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Radiographer takes prestigious clinical academic lead post

6 July, 2020

A principal research radiographer has been appointed clinical academic lead for healthcare science at Nottingham University Hospitals NHS Trust.

One of the first of its kind roles in the UK, Dr Carolyn Costigan is sharing the post with Dr Richard Simpson, principal clinical vascular scientist at the trust.

Carolyn has also been awarded a post-doctoral funding secondment to develop her own research. She says she intends to maintain one clinical session a week in fetal MRI.

"I am hugely grateful to the College of Radiographers for my doctoral funding and particularly for the support from Dr Rachel Harris, the Society's professional and education manager," Carolyn said.

The clinical academic lead post at Nottingham is a new role to support the chief scientist and further develop research capability and capacity across the 800 healthcare scientists in the hospital.

"I am very excited to be starting this post with Richard and hope our combined talents and experience will advance non-medical clinical academic careers in the trust," Carolyn said.

She and Richard will develop strategic plans, systems and policies supporting research, innovation and technology transfer across the trust, including initiating and developing research and development programmes and policies.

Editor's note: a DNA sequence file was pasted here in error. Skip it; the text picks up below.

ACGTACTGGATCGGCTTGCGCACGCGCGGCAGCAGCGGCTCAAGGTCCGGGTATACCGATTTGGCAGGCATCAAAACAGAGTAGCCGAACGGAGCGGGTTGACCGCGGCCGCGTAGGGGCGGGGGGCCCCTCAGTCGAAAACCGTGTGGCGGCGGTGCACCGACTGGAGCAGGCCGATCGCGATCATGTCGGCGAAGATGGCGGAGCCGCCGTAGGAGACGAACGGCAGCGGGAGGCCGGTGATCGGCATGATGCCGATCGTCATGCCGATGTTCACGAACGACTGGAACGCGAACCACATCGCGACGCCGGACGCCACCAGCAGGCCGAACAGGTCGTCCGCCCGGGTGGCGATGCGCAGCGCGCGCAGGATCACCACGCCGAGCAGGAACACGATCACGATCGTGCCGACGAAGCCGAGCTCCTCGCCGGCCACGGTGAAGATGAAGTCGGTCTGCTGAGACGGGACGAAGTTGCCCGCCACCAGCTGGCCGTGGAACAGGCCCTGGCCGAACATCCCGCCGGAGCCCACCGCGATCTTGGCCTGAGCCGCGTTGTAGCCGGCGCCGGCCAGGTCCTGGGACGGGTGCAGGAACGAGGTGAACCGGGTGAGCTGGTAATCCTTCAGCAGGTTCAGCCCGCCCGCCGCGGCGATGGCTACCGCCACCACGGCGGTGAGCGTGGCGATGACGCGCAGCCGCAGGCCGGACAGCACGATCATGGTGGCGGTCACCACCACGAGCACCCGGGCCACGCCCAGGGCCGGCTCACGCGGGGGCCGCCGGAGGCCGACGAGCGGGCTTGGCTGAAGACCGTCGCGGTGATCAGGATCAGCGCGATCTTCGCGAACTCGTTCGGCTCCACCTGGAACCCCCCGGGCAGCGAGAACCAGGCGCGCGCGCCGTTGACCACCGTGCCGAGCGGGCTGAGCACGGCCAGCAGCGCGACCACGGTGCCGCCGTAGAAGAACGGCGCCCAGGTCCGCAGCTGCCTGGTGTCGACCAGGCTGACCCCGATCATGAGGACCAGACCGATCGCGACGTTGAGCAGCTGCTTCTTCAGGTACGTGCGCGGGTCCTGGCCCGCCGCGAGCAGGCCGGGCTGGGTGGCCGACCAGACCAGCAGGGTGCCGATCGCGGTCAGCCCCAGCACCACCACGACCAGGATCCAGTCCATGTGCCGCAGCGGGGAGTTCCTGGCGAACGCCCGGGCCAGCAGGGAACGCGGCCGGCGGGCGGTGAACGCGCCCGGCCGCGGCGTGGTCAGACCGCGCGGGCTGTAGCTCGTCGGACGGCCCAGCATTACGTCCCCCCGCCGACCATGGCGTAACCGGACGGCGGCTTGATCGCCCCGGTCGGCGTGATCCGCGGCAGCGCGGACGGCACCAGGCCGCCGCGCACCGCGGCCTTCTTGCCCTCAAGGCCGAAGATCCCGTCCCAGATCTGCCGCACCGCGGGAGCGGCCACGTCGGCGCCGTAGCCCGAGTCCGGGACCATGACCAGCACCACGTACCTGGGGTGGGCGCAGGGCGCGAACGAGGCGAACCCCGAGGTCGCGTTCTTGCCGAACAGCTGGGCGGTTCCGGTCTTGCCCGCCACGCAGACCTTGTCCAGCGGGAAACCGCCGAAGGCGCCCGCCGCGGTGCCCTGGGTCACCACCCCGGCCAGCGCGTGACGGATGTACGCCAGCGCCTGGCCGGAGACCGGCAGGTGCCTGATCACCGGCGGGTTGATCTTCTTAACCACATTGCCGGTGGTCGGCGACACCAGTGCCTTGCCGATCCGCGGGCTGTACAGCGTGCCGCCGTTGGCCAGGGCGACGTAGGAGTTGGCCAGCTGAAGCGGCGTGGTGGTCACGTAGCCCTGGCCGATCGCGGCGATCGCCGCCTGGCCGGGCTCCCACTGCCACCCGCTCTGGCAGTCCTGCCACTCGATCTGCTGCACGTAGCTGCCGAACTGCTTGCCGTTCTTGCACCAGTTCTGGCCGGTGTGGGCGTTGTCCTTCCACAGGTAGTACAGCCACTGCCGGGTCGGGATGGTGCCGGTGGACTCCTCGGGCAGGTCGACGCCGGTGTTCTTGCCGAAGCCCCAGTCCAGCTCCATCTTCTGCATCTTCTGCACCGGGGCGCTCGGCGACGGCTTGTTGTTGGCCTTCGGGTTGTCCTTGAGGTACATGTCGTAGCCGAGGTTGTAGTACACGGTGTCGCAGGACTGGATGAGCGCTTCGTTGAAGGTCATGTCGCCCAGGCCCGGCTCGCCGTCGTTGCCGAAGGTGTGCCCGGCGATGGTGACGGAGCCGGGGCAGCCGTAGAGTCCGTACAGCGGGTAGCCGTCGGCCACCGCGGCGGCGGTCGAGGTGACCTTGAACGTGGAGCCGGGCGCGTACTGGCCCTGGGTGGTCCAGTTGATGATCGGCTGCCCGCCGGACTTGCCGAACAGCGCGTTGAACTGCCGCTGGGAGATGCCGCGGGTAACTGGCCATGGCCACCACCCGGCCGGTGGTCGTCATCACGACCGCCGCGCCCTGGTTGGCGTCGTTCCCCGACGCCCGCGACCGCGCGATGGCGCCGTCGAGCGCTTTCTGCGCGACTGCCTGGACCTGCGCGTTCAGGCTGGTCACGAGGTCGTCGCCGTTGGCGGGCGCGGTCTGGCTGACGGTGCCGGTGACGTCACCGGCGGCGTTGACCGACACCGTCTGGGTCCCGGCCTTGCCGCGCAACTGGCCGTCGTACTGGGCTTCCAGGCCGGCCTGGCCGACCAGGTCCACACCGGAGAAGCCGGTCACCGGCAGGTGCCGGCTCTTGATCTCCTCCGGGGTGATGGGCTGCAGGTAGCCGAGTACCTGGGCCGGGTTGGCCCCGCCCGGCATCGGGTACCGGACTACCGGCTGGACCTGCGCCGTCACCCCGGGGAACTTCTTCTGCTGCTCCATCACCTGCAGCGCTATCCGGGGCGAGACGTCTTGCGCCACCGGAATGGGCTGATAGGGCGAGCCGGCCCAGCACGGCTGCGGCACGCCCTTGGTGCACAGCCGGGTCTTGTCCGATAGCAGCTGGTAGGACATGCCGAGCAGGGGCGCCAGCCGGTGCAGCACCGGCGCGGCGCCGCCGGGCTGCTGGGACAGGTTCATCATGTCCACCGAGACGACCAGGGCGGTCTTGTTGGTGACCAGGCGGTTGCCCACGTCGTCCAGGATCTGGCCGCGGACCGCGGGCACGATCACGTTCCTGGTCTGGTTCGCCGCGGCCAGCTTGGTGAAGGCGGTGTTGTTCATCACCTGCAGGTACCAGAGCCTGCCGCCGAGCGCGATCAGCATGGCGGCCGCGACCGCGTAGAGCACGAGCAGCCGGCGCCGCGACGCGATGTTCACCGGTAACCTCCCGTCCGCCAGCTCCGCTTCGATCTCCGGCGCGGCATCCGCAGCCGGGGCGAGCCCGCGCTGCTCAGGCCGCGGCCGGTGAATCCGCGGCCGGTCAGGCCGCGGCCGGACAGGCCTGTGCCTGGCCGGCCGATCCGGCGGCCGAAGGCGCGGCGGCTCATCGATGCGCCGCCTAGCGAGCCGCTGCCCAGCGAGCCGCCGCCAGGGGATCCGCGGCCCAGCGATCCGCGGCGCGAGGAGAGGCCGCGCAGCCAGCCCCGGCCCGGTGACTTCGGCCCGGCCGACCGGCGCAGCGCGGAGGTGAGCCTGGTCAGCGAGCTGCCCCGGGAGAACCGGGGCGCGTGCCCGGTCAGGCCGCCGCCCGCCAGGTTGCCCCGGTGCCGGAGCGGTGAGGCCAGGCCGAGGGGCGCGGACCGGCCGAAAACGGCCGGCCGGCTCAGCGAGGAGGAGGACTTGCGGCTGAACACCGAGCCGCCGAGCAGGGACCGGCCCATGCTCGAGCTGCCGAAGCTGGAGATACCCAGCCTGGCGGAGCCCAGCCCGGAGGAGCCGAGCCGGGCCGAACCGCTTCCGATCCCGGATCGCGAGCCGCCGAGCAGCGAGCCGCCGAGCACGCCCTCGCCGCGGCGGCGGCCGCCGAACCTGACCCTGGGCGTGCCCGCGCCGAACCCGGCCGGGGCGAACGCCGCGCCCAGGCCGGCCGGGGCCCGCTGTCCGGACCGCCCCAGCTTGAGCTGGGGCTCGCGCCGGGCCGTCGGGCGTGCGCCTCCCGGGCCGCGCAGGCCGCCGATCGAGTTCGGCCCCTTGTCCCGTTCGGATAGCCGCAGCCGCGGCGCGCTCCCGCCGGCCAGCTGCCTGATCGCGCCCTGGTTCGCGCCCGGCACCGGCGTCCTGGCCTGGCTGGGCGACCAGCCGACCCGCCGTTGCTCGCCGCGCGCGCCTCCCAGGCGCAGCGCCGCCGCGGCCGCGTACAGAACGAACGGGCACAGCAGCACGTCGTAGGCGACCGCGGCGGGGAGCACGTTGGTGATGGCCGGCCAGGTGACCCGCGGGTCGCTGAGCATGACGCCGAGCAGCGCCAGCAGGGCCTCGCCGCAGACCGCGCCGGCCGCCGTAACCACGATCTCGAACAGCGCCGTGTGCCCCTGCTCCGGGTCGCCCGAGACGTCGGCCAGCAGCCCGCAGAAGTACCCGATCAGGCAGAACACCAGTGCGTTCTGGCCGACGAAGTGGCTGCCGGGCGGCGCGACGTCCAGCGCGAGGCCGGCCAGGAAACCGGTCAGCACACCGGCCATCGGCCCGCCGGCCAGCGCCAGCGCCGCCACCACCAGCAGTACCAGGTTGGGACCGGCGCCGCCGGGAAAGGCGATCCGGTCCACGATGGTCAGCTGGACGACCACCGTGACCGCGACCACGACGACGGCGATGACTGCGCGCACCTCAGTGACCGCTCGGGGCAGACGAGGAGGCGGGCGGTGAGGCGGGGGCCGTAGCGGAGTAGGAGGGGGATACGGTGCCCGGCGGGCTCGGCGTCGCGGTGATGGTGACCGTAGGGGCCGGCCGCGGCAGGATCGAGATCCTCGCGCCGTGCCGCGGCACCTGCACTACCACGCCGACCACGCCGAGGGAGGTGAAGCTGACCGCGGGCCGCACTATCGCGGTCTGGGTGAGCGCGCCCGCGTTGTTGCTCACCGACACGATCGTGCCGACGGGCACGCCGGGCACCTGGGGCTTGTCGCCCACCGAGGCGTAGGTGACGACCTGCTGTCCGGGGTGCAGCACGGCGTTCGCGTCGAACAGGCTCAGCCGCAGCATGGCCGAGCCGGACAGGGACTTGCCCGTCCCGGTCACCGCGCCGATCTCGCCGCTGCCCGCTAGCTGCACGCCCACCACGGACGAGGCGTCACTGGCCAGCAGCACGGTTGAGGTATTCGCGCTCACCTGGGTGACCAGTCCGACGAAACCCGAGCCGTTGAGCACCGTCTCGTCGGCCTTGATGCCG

Nottingham University Hospitals has more than 15,000 staff and 1700 beds. It is one of the largest acute trusts in the UK.

Carolyn qualified as a diagnostic radiographer in Dublin before moving to the UK to complete an MSc in MRI. After working in the USA, Sheffield and Nottingham as a clinical radiographer, she moved to the Sir Peter Mansfield Imaging Centre to pursue her interest in MR research.

She was appointed principal research radiographer in 2013 and she led a research group for radiographers. Carolyn's clinical interests include foetal and gastrointestinal MRI and she is vice chair of the SoR’s Magnetic Resonance Advisory Group (MRAG). Awarded the inaugural College of Radiographers Doctoral Fellowship in 2015, she has just completed her PhD on Magnetic Resonance Imaging of Coeliac Disease at the University of Nottingham.

Carolyn said, "My graduation date should be 24 July this year and in the next 12 months my three children will graduate from university too, so it’s been a busy household for the past few years!"

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